He actually picked up the game as a youngster in the Czech Republic after watching some of his country’s tennis heroes make a name for themselves on the international stage.
Now 33, the Canadiens’ centerman has fond memories of time spent rallying with his friends for hours and hours on end on clay courts around the Kladno area.
“I started playing when I was nine or 10 years old. I played a lot. Sometimes, I’d spend mornings and afternoons out there playing and having fun. Back then, there weren’t any computers or any other distractions to keep you from playing sports outside. There were just plenty of courts to play on in my hometown all around the city. We also played when I was still in the Czech League as part of our training sessions,” recalled Plekanec, who enjoyed watching the likes of countrymen Petr Korda and Karel Novacek strut their stuff against some of the other top players in the world.
“Basically, I just watched tennis on TV and I liked it from the start. Guys like Korda and Novacek played so well back in the day. I never took lessons, so I tried to learn the game by myself. I’d watch matches, and then go out and try to play. I wasn’t really big on technique as a kid, but I can play. I’m not saying I do everything right, though,” added Plekanec with a laugh, who was a big fan of the Davis Cup event growing up, a title the Czechs have claimed on three occasions, most recently in 2013.
These days, Plekanec generally restricts his tennis playing to the summer months. He hits the hard court once or twice a week after his on and off-ice workouts at the Bell Sports Complex in Brossard. It’s a routine the 11-year NHL veteran has stuck to for years during the offseason, noting that it has played an important part in keeping him sharp over the years.
“It helps, big time. Besides the cardio side of it, there’s a lot of hand-eye coordination involved, obviously. That’s so important in hockey. And, when you’re playing against someone who’s on the same level or better than you, you’re reacting to their moves and you really have to think out there and focus. You want to put the ball in the right spot on the return, or serve it to the right spot, so it forces you to play smart,” explained Plekanec, a firm believer that playing a variety of sports can ultimately benefit your play in the one you generally practice the most. “The skills involved in tennis can translate to the ice. It’s also fun and good competition. You want to get better and you want to win.”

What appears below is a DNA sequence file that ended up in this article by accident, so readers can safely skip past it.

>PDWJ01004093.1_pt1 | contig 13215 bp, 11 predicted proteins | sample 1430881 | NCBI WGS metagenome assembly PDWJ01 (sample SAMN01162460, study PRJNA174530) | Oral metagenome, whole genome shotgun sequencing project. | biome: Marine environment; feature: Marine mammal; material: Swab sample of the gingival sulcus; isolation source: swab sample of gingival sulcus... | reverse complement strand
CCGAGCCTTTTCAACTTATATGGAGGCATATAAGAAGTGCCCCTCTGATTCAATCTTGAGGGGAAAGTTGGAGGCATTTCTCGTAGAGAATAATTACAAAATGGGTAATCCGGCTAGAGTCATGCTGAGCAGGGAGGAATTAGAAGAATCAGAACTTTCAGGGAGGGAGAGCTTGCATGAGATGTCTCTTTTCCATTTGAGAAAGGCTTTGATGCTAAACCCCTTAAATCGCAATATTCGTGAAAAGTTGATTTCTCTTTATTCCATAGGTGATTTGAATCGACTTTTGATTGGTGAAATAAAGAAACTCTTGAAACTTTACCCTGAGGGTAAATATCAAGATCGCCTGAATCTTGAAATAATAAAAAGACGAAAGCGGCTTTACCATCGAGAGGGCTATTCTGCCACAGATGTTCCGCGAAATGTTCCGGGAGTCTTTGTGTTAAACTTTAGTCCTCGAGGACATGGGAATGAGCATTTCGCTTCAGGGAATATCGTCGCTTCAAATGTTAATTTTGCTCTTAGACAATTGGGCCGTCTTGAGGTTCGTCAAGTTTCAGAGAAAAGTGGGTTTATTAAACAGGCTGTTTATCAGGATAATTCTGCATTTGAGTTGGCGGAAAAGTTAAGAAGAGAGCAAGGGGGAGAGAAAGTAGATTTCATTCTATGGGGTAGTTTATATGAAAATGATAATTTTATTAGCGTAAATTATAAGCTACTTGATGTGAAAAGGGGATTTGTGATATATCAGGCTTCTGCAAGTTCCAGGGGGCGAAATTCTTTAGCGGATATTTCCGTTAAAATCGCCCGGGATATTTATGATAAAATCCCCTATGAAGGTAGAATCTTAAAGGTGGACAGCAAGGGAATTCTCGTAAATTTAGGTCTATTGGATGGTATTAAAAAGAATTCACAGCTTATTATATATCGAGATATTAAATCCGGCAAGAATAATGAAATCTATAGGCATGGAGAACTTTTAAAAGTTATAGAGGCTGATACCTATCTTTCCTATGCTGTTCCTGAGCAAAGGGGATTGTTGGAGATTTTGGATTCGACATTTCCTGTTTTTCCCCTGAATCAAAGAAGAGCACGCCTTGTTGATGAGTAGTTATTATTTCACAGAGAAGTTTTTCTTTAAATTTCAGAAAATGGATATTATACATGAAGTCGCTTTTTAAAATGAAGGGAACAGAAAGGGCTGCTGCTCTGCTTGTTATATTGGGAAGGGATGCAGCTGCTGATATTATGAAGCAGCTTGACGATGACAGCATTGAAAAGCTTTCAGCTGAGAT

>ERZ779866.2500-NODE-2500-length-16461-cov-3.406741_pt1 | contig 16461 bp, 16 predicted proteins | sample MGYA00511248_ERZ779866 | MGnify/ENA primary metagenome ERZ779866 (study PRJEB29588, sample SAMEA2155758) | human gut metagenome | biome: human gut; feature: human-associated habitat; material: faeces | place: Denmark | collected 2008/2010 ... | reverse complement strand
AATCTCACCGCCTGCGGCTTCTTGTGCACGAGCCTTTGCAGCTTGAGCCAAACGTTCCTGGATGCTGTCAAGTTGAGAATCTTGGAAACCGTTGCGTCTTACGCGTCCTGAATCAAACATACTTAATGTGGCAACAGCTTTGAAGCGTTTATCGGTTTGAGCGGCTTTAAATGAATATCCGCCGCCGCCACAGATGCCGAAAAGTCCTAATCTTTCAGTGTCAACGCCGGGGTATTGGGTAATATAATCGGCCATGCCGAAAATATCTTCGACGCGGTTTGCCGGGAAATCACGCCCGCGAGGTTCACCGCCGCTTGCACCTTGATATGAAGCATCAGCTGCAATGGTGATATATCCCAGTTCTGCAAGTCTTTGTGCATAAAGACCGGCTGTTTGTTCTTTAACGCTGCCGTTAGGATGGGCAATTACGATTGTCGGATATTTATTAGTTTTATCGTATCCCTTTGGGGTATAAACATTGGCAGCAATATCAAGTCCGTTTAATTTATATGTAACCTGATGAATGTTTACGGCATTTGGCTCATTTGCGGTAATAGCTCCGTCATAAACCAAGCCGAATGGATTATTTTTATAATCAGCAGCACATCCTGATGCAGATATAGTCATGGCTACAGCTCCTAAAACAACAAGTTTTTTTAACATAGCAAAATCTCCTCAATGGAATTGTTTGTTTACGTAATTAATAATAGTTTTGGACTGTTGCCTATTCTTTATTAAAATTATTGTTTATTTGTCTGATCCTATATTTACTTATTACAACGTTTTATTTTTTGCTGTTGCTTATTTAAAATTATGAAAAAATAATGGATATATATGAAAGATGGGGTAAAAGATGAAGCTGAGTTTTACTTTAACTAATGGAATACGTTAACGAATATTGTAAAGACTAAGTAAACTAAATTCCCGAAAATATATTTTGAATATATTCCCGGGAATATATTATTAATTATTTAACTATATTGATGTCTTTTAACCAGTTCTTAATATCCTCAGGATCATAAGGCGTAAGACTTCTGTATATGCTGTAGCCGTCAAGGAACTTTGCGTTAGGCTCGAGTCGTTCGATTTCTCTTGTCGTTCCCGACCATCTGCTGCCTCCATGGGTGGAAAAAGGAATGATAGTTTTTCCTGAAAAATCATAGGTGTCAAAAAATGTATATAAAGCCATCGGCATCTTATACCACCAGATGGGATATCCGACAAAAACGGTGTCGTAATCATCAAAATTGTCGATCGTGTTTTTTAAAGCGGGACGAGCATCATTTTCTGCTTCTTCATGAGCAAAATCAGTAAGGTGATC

Speaking of winning, Plekanec’s favorite player to watch, Roger Federer, knows a thing or two about that. But, it isn’t just the world No. 3’s 17 Grand Slam singles titles – and 88 overall singles crowns – that impresses him the most.
“I’m a huge Roger fan. It’s not just about the way he plays, though, it’s the way he handles himself as a person, how he presents himself. His interviews are really, really good, too,” praised Plekanec, who is also a supporter of current Czech ATP World Tour stars Tomas Berdych and Radek Stepanek. “I really like watching players who play a smart game, use drop shots and go to the net. I like them more than guys who just play baseline tennis and try to win off rallies alone. Roger uses his head to beat his opponents instead of just overpowering them.”
Three years ago, Plekanec travelled to the US Open in New York to see his first tournament in person. It was an eye-opening experience for the two-time Olympian, who was fortunate enough to be introduced to the beauty of live tennis at one of the finest tennis facilities in the world.
“I loved it so much. I didn’t know what to expect because it was my first time, my first experience. The atmosphere [at the USTA National Tennis Center] is incredible, with all of the people walking around in that huge place in Flushing Meadows, NY. It’s something I won’t forget,” said Plekanec, who hasn’t yet had the opportunity to attend the Rogers Cup in Montreal because it typically falls when he’s back in the Czech Republic with his family ahead of a new season. “Having been there, I’d say the US Open is my favorite tournament to watch. I watch it in a different way now. But, Wimbledon really is special, especially with it being played on grass.”
While Plekanec’s regular playing partner is his friend, Mauricio – who also provides him with some key pointers every now and again – he’s also gone up against the likes of former teammate Roman Hamrlik, now a Montreal resident, too.
“He beat me. He’s a good tennis player,” cracked Plekanec, who suited up alongside the now retired Czech rearguard between 2007 and 2011. “All of these old school Czech guys who are over 35 play tennis really well. It’s a very popular sport overseas. It doesn’t look like any of the guys in our locker room now are into it. They’re all into golf.”
Plekanec’s eldest son, four-year-old Matyas, has taken a liking to tennis, though. Admittedly, that caught the pivot by surprise – in a good way, of course.
“My son plays a lot. He really likes it. It’s nice to see him playing. I was actually surprised by how much he enjoys it,” concluded Plekanec, whose youngest child, Adam, is still far too young to be picking up a racket at one year of age. “He’s improving every day, playing with the kids. The most important thing is he’s having fun.”
Matt Cudzinowski is a writer for canadiens.com.
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